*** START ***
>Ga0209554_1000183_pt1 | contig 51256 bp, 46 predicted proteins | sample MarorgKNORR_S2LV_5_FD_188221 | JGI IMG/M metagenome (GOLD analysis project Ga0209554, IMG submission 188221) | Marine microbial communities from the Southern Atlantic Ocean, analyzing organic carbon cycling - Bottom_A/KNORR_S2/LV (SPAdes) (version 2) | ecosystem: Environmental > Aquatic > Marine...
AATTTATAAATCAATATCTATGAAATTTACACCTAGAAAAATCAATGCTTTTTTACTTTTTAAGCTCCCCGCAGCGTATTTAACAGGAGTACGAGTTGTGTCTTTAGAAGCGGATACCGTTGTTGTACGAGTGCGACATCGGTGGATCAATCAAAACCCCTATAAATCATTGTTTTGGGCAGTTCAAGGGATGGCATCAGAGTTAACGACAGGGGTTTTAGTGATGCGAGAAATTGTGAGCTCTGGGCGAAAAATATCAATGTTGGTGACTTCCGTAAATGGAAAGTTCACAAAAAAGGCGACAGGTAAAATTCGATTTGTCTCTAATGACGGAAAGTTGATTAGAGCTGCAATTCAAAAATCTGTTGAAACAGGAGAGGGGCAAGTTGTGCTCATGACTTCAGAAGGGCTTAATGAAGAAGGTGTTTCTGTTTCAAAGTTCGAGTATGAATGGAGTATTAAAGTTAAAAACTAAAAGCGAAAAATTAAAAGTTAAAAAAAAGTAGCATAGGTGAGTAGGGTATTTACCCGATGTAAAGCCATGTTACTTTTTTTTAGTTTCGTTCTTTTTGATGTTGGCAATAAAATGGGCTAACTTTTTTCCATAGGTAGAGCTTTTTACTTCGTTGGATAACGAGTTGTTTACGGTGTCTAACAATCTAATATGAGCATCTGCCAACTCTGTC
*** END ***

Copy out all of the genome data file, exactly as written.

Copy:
>Ga0209554_1000183_pt1 | contig 51256 bp, 46 predicted proteins | sample MarorgKNORR_S2LV_5_FD_188221 | JGI IMG/M metagenome (GOLD analysis project Ga0209554, IMG submission 188221) | Marine microbial communities from the Southern Atlantic Ocean, analyzing organic carbon cycling - Bottom_A/KNORR_S2/LV (SPAdes) (version 2) | ecosystem: Environmental > Aquatic > Marine...
AATTTATAAATCAATATCTATGAAATTTACACCTAGAAAAATCAATGCTTTTTTACTTTTTAAGCTCCCCGCAGCGTATTTAACAGGAGTACGAGTTGTGTCTTTAGAAGCGGATACCGTTGTTGTACGAGTGCGACATCGGTGGATCAATCAAAACCCCTATAAATCATTGTTTTGGGCAGTTCAAGGGATGGCATCAGAGTTAACGACAGGGGTTTTAGTGATGCGAGAAATTGTGAGCTCTGGGCGAAAAATATCAATGTTGGTGACTTCCGTAAATGGAAAGTTCACAAAAAAGGCGACAGGTAAAATTCGATTTGTCTCTAATGACGGAAAGTTGATTAGAGCTGCAATTCAAAAATCTGTTGAAACAGGAGAGGGGCAAGTTGTGCTCATGACTTCAGAAGGGCTTAATGAAGAAGGTGTTTCTGTTTCAAAGTTCGAGTATGAATGGAGTATTAAAGTTAAAAACTAAAAGCGAAAAATTAAAAGTTAAAAAAAAGTAGCATAGGTGAGTAGGGTATTTACCCGATGTAAAGCCATGTTACTTTTTTTTAGTTTCGTTCTTTTTGATGTTGGCAATAAAATGGGCTAACTTTTTTCCATAGGTAGAGCTTTTTACTTCGTTGGATAACGAGTTGTTTACGGTGTCTAACAATCTAATATGAGCATCTGCCAACTCTGTC